The first thing we will have to do is identify the unit that we want to mount. It can be a complete hard drive, internal or external, or a single partition. But we have to know what it is. To do this, what we must do is run the following command in a CMD window:
wmic diskdrive list brief
In the list of elements that will appear, we will have to look at the “DeviceID”, since it will be the identifier of the hard disk.
Once we identify the disk, we will start with the assembly. Of course, before continuing we must indicate that, once the unit is mounted, it will be blocked and will be inaccessible to Windows. To use it again in Windows 10 we will have to disassemble it.
Mount EXT4 disk
To mount the drive, what we have to do is use the command ” wsl –mount “, followed by the disk identifier. For example, supposing that our unit only has one partition (and all of it is in EXT4), and it is the first one that we have connected to the PC, the command that we must execute will be:
wsl --mount .PHYSICALDRIVE0
If our hard drive has several partitions, and only one of them is in EXT4, then what we must do is select the partition with the «partition» parameter. In this way, the command would be as follows:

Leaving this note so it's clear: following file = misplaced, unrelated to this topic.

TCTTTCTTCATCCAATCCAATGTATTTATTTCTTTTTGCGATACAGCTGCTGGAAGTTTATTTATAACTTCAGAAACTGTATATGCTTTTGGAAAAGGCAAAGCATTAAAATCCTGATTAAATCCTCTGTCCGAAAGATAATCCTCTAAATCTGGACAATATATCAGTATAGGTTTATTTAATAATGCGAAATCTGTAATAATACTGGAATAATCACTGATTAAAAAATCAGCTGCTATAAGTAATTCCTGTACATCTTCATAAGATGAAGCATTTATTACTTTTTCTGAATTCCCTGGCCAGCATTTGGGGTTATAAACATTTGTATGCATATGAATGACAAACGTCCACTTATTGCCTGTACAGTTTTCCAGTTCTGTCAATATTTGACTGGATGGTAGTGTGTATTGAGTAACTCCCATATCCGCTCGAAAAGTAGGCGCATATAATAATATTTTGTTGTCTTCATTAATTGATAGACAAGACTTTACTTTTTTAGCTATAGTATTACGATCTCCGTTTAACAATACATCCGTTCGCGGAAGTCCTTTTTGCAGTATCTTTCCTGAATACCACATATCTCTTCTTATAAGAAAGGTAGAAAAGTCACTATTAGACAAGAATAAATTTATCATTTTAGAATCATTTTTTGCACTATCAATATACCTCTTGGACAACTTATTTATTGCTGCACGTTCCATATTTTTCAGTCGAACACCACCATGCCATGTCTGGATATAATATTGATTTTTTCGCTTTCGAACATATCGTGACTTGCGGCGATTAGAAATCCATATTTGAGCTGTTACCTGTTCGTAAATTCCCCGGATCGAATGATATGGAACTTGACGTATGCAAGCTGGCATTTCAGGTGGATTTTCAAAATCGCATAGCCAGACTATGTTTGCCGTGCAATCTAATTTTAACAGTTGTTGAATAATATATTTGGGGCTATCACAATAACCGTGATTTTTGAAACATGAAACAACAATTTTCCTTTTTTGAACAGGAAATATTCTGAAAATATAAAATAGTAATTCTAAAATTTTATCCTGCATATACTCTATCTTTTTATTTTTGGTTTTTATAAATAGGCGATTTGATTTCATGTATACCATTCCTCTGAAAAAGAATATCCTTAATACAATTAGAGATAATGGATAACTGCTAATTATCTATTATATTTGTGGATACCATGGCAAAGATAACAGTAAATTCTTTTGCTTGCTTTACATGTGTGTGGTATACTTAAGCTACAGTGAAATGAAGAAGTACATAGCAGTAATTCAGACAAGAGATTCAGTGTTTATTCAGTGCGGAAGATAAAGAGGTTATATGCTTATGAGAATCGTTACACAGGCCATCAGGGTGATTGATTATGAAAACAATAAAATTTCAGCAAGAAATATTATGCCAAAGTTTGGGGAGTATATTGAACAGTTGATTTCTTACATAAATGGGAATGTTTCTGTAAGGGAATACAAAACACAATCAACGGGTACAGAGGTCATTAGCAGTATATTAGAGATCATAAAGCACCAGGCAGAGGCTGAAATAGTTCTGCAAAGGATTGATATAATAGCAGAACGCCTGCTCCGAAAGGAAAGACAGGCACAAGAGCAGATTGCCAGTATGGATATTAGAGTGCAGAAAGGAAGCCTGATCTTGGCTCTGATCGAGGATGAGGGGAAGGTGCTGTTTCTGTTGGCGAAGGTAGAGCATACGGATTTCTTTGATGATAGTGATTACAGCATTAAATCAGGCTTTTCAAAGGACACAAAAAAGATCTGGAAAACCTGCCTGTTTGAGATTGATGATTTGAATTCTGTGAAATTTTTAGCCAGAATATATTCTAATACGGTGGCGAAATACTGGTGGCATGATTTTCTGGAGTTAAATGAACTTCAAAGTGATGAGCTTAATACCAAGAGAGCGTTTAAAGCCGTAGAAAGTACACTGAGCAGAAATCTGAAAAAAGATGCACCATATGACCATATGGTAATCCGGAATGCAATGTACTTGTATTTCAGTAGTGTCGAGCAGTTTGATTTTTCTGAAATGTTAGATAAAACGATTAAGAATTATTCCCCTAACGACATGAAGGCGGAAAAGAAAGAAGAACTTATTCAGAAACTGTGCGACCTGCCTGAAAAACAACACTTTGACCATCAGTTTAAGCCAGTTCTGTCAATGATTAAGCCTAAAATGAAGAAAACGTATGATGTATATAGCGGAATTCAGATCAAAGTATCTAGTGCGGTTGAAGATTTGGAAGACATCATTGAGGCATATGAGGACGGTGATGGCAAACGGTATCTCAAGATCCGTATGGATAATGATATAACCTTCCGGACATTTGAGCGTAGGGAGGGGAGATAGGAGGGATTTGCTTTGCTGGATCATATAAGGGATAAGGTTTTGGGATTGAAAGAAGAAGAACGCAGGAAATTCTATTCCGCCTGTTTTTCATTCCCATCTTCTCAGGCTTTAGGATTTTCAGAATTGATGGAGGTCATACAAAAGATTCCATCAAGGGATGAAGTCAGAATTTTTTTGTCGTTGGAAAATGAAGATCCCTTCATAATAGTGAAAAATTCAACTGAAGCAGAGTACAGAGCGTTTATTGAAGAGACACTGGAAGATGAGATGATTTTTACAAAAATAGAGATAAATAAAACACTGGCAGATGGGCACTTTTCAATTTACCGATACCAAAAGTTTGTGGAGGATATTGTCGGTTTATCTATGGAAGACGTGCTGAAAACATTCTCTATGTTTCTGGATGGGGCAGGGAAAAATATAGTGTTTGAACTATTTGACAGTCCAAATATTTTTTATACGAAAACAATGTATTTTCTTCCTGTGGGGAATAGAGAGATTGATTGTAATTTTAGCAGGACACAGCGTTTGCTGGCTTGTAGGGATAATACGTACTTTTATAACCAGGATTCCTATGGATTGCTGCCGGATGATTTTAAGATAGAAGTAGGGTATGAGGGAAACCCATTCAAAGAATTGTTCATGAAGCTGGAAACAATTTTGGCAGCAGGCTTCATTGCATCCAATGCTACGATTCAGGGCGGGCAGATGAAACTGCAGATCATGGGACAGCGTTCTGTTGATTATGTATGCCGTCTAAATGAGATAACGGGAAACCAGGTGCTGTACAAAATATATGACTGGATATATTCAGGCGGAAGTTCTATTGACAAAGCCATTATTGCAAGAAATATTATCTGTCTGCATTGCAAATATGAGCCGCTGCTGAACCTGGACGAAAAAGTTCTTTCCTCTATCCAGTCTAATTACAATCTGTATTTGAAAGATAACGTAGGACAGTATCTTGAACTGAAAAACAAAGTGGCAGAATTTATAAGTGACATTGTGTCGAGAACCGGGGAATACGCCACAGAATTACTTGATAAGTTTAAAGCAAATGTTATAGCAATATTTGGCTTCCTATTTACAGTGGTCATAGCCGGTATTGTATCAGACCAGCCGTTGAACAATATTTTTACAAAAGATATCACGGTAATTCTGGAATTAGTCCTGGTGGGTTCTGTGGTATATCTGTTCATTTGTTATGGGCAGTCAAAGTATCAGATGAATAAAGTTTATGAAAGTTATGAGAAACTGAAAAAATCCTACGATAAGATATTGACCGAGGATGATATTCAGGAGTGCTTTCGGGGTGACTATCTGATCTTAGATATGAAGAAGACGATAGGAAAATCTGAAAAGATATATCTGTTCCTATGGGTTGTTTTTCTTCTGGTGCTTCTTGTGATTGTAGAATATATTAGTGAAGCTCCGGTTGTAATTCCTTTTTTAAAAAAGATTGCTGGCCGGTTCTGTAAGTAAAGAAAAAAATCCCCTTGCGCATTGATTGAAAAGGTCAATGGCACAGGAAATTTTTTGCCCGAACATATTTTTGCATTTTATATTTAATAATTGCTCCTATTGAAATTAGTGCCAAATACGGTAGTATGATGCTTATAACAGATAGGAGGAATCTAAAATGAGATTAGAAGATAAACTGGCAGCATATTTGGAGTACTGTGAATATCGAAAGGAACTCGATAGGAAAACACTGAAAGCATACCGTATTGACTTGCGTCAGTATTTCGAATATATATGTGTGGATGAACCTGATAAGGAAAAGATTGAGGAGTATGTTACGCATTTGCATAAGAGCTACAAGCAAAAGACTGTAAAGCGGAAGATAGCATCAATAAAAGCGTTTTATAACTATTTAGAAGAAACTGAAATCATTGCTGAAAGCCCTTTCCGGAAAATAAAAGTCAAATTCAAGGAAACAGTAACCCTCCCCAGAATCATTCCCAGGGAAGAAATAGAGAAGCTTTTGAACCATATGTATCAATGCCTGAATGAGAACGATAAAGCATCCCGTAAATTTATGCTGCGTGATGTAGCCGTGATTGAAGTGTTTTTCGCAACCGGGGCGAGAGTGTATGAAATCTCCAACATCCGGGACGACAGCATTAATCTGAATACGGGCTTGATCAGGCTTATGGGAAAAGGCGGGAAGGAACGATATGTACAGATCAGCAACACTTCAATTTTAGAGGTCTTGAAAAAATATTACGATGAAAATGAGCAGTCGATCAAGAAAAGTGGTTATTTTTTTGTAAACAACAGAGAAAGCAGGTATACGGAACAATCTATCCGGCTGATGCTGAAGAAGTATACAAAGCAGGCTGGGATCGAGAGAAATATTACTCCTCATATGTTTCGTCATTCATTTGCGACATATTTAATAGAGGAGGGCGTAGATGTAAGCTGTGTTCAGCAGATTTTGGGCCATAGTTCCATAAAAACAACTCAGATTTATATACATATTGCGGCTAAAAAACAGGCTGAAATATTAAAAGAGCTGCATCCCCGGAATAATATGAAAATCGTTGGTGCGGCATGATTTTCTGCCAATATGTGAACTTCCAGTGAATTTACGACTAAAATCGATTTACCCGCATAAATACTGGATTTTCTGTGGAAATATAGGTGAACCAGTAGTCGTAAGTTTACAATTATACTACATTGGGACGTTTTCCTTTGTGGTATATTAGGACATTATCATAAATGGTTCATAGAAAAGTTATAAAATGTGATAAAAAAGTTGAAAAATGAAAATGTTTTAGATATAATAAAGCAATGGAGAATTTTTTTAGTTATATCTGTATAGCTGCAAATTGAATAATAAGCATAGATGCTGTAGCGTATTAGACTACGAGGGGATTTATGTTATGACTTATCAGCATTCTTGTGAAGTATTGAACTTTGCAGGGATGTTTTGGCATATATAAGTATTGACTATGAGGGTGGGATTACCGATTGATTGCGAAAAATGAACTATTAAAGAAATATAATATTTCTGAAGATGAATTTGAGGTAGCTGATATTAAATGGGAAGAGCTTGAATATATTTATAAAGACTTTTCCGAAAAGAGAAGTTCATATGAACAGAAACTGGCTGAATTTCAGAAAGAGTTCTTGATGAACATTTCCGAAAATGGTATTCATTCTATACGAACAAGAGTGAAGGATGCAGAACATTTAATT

wsl --mount .PHYSICALDRIVE0 --partition 1
We remember that we must change both the disk identifier and the partition number so that it adapts to our unit. Once the command is executed, we can see that in the file explorer, in the right bar, a new Linux icon appears, and within it all the directories of the unit in EXT4.
The EXT4 units will also be accessible from any distro that we have installed in WSL. We will find these units within the point “/ mnt” of the WSL distro.
When we have already done everything we have to do, and we do not want the EXT4 unit to remain mounted in Windows 10, we can unmount it. This must also be done with a simple command, only instead of using the «mount» parameter we will have to use «unmount». Thus, to dismount the unit that we have mounted in the previous points we will have to execute the following:
wsl --unmount .PHYSICALDRIVE0